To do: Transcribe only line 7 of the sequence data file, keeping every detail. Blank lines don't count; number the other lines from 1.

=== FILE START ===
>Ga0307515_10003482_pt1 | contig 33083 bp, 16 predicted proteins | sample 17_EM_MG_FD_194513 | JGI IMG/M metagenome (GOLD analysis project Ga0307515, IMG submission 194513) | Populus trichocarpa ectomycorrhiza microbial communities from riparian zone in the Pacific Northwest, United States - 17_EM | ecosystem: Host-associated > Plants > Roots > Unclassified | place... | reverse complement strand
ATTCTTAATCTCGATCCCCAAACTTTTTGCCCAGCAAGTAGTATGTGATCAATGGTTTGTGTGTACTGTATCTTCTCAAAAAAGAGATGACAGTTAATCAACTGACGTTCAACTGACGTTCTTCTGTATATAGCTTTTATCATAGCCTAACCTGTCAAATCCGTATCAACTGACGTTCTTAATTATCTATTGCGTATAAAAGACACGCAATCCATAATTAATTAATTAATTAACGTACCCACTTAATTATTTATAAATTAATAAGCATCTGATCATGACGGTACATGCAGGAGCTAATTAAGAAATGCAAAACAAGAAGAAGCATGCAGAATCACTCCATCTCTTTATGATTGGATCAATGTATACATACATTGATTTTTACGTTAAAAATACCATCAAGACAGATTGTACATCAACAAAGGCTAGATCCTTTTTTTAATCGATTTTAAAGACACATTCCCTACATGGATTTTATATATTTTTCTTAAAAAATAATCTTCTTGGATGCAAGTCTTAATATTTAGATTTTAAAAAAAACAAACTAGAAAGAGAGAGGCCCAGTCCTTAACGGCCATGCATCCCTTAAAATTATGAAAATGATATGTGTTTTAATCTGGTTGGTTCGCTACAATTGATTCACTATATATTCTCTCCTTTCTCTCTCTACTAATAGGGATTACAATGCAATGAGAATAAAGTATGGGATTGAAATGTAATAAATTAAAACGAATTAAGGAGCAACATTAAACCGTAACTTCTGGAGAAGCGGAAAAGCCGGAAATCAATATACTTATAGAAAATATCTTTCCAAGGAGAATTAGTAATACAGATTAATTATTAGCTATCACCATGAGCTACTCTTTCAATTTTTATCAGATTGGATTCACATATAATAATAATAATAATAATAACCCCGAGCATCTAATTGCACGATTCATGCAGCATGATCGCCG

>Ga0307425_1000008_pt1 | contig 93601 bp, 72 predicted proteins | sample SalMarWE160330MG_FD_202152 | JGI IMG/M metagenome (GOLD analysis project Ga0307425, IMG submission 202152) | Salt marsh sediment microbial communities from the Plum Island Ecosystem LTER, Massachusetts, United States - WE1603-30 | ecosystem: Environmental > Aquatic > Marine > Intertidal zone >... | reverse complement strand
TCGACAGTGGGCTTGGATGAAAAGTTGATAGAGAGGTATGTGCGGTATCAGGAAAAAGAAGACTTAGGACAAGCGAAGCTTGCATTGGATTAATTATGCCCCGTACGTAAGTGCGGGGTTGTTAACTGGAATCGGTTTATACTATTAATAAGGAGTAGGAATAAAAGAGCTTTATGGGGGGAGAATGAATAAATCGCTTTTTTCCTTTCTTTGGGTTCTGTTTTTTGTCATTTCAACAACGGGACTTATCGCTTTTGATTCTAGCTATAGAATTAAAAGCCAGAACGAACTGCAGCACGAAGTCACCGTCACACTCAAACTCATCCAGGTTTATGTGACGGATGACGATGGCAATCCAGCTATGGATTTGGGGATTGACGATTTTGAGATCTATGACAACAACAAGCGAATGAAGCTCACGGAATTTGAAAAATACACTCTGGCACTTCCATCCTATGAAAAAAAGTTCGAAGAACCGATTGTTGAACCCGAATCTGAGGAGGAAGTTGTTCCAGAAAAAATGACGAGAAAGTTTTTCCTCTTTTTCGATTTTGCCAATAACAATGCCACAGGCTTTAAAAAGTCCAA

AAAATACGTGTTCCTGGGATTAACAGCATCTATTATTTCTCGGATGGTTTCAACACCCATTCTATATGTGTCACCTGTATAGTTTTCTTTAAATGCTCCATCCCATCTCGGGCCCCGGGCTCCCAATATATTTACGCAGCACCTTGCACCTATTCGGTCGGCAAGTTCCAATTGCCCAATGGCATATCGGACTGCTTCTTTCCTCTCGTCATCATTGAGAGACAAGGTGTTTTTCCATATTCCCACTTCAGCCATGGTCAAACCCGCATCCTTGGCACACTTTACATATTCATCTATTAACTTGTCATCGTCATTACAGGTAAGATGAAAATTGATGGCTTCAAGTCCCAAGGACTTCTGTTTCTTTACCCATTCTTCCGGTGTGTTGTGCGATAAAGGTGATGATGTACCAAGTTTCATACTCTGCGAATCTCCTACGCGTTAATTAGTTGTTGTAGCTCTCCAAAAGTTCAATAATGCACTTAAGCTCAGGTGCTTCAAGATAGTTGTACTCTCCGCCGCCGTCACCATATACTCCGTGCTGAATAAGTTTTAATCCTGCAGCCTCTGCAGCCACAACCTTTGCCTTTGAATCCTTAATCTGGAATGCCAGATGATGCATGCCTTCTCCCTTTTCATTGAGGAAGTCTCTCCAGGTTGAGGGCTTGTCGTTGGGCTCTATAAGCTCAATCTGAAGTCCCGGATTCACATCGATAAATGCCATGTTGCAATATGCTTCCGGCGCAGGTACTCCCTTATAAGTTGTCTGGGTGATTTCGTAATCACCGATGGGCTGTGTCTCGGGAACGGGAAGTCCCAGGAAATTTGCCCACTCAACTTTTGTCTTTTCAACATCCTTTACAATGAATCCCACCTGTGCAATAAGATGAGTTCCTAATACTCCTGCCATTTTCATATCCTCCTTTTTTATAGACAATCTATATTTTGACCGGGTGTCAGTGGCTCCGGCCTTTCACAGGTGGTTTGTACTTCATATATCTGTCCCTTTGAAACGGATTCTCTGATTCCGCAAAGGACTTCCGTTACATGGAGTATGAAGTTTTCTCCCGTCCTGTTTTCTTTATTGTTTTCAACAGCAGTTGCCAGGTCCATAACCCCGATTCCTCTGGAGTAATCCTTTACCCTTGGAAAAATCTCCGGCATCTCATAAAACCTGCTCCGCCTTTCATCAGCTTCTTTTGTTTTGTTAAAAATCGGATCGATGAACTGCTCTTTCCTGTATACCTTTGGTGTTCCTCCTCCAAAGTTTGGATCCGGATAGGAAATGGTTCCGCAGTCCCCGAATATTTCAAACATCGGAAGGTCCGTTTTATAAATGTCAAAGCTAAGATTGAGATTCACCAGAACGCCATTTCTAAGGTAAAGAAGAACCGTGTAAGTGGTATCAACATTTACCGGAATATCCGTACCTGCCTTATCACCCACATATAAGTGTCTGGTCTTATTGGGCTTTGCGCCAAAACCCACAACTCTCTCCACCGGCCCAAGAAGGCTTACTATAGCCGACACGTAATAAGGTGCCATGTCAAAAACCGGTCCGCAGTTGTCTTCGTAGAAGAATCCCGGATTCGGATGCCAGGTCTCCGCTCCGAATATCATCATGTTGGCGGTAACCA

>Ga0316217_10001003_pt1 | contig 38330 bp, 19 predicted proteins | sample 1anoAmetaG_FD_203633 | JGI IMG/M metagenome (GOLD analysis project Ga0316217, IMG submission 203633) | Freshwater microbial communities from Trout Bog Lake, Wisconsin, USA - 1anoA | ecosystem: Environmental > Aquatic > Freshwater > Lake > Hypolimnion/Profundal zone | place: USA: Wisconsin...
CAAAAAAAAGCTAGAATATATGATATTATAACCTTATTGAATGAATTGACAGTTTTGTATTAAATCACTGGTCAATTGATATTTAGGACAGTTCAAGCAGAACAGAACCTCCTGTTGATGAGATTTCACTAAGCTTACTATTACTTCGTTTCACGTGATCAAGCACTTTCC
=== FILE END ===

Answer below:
CAAAAAAAAGCTAGAATATATGATATTATAACCTTATTGAATGAATTGACAGTTTTGTATTAAATCACTGGTCAATTGATATTTAGGACAGTTCAAGCAGAACAGAACCTCCTGTTGATGAGATTTCACTAAGCTTACTATTACTTCGTTTCACGTGATCAAGCACTTTCC